In partnership with global research firm Demand Metric, leading email solutions provider, Return Path released a new research report, The State of Email Marketing. Demand Metric and Return Path sought to determine what separates high performing email marketing programs from the rest of the pack.
- Marketing challenges are universal – a whopping 94% of survey participants report that they are/have experienced email marketing challenges.
- Sender reputation is fundamental to the success of a program – however, nearly two-thirds of email volume come from senders with a Sender Score of 90 or below—so marketers still have a lot of work to do when it comes to their reputation.
- List acquisition practices are linked to subscriber engagement – Respondents with below average open rates are twice as likely to report having purchased email addresses for their list.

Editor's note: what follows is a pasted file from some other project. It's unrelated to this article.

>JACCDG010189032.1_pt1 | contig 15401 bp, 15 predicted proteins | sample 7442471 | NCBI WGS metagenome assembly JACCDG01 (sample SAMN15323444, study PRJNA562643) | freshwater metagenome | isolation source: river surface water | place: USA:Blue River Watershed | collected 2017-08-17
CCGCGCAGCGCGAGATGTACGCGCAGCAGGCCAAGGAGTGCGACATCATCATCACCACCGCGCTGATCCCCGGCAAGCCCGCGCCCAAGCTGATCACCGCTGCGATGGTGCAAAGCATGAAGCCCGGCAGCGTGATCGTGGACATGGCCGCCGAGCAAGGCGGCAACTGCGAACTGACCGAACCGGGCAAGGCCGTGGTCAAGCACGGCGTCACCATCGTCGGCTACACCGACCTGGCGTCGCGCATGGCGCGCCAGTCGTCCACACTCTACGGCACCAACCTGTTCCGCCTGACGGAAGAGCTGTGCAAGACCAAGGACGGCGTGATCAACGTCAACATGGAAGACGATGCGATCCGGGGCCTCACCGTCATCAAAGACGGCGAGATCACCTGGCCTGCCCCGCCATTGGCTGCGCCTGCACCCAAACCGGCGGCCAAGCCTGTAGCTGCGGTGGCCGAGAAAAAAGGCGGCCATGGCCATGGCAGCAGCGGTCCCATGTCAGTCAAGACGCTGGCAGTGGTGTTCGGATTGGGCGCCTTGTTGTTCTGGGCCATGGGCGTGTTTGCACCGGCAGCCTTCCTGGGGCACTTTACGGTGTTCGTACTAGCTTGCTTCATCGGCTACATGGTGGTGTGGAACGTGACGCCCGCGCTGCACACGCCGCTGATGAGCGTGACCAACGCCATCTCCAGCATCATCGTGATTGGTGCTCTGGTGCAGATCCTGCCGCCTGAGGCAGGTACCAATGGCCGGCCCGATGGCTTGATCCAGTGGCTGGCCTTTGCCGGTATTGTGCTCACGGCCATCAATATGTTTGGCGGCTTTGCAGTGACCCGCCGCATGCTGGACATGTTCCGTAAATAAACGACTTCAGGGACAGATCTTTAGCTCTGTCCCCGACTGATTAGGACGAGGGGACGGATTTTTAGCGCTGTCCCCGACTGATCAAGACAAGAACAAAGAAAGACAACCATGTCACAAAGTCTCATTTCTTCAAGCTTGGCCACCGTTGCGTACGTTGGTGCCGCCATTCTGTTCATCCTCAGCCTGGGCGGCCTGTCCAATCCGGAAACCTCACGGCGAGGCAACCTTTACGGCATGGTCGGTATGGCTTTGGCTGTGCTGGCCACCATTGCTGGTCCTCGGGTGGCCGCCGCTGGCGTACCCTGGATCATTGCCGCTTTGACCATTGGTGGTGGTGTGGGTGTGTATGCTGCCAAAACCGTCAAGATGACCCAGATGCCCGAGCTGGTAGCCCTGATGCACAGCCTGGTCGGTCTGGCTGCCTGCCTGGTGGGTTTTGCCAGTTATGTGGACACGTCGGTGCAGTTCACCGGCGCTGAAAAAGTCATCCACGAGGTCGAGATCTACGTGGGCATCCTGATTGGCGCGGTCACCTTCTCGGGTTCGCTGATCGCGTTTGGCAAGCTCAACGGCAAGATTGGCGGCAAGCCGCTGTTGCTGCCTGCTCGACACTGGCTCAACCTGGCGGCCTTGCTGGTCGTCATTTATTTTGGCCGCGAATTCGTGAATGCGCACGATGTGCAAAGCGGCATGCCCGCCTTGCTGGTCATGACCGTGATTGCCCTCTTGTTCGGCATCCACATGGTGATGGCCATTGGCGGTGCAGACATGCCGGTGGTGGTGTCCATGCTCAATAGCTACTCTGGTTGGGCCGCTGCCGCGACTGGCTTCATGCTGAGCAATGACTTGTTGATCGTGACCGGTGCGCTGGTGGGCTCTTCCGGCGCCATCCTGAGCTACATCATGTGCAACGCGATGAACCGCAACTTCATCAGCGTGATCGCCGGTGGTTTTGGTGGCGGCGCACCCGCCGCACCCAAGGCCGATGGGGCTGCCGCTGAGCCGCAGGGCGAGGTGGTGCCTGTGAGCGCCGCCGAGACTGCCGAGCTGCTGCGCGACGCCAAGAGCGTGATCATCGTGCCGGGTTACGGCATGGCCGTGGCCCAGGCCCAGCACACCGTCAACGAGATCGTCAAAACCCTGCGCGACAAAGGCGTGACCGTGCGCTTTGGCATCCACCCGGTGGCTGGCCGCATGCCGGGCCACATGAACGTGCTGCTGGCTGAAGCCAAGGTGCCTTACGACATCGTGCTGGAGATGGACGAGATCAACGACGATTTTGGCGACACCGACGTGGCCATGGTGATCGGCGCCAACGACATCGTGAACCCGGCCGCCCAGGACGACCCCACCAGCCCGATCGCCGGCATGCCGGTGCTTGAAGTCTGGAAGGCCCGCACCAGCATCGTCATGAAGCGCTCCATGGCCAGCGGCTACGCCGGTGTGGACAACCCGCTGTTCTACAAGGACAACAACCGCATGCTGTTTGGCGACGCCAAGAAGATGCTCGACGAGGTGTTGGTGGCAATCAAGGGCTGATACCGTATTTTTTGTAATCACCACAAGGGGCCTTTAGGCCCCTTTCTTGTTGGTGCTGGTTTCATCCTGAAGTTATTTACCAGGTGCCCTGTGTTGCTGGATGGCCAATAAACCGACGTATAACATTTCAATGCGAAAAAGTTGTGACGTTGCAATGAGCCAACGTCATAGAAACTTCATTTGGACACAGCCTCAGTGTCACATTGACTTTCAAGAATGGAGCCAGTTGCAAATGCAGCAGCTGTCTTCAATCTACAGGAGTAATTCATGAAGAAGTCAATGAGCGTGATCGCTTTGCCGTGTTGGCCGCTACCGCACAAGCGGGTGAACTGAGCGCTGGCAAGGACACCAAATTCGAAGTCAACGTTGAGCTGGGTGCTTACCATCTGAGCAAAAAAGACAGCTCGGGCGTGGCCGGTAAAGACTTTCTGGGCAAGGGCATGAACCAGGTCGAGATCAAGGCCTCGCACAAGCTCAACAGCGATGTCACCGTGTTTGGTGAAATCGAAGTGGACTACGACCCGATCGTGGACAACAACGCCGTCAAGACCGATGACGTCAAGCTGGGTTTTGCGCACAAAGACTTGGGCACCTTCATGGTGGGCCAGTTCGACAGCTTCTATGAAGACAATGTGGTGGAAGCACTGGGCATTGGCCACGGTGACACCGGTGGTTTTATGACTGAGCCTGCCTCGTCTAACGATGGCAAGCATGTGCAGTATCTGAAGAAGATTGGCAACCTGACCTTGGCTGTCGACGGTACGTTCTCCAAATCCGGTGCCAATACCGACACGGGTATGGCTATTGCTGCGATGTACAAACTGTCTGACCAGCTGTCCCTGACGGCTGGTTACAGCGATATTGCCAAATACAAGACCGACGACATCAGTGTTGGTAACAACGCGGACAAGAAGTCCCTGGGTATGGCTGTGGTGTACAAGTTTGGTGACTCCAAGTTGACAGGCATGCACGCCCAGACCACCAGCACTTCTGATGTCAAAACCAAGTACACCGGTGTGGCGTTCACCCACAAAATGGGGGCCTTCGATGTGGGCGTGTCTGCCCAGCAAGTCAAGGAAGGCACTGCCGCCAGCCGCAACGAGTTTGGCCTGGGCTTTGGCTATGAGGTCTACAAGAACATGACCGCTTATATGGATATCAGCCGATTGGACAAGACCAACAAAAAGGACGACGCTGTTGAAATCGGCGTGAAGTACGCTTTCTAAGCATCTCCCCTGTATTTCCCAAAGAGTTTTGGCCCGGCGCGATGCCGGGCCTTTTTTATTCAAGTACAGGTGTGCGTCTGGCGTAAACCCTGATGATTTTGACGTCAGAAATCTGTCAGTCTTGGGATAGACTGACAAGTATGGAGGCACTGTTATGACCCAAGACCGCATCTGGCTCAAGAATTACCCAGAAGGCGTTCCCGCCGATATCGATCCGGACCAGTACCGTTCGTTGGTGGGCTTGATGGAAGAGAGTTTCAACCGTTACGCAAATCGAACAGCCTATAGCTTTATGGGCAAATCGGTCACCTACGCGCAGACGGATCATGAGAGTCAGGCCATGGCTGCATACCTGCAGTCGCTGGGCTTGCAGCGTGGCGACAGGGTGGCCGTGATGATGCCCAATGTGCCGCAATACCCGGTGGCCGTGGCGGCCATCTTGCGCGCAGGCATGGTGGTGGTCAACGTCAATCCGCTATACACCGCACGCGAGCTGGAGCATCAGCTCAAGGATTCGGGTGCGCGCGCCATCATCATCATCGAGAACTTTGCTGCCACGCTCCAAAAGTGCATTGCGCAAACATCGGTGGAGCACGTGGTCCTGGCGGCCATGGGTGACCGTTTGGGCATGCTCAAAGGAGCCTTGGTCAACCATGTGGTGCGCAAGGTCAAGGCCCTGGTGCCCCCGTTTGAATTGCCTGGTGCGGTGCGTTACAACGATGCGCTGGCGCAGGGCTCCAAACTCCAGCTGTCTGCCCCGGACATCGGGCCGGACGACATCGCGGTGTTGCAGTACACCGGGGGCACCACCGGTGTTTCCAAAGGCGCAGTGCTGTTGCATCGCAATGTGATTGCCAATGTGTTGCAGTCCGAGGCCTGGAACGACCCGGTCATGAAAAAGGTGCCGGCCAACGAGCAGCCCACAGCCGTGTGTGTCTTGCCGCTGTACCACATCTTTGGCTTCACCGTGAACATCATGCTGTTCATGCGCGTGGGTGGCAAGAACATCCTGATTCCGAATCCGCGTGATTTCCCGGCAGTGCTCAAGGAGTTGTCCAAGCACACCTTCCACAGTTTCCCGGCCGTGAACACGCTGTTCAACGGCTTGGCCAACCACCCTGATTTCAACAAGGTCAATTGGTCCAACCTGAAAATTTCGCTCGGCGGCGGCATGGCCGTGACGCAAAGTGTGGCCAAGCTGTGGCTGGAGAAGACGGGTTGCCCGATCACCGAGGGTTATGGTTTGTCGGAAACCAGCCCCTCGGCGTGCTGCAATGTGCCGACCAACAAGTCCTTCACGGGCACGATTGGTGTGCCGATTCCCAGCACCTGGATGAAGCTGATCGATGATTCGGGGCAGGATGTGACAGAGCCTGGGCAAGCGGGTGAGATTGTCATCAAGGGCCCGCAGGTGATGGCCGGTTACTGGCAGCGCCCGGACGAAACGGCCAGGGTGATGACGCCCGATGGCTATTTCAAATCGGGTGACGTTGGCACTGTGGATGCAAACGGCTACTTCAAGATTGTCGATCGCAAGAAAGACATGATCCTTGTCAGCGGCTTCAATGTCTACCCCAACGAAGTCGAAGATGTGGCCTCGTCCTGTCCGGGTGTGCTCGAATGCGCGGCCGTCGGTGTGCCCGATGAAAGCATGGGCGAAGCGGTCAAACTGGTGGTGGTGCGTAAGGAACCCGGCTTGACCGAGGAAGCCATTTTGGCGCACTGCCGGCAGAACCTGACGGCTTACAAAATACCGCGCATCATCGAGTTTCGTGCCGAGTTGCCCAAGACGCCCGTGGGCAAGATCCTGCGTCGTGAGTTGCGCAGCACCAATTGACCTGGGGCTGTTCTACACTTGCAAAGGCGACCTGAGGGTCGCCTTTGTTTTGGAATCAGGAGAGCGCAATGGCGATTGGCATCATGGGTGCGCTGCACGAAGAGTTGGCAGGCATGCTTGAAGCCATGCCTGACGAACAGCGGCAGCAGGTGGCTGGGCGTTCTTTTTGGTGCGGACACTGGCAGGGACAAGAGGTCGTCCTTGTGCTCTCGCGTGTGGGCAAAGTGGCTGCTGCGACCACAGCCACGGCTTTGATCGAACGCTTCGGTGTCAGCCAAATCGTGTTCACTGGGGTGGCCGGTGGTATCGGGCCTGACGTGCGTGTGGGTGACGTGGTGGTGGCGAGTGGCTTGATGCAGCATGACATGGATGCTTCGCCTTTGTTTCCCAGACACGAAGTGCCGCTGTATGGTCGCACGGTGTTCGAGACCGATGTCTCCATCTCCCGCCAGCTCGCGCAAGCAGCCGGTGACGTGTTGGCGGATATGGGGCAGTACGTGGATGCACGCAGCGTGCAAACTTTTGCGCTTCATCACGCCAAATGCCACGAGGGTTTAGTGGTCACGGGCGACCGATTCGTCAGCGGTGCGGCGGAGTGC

Tom Sather, Senior Director at Return Path shares his thoughts on the study and discusses the findings.
Q: What was the biggest surprise you found when conducting the research?
Given the incredibly complex email landscape that marketers face today, we found it surprising that six percent of email marketers reported not experiencing any email marketing challenges. Unfortunately, we suspect this may be a case of “not knowing what you don’t know,” as those who reported no email marketing challenges also had the lowest open rates among all marketers surveyed. For me, the takeaway from this data point is that, if you think your email program doesn’t have any problems, you should probably take a closer look. The overwhelming majority of email marketers are facing some sort of challenge—whether it’s deliverability, subscriber engagement, sender reputation, list hygiene, or any number of other concerns. Maybe you’re lucky enough to be that unicorn with no problems, but the more likely explanation is that you’ve not yet discovered the issues that are impacting your program.
Q: What is one thing marketers consistently misunderstand about email marketing?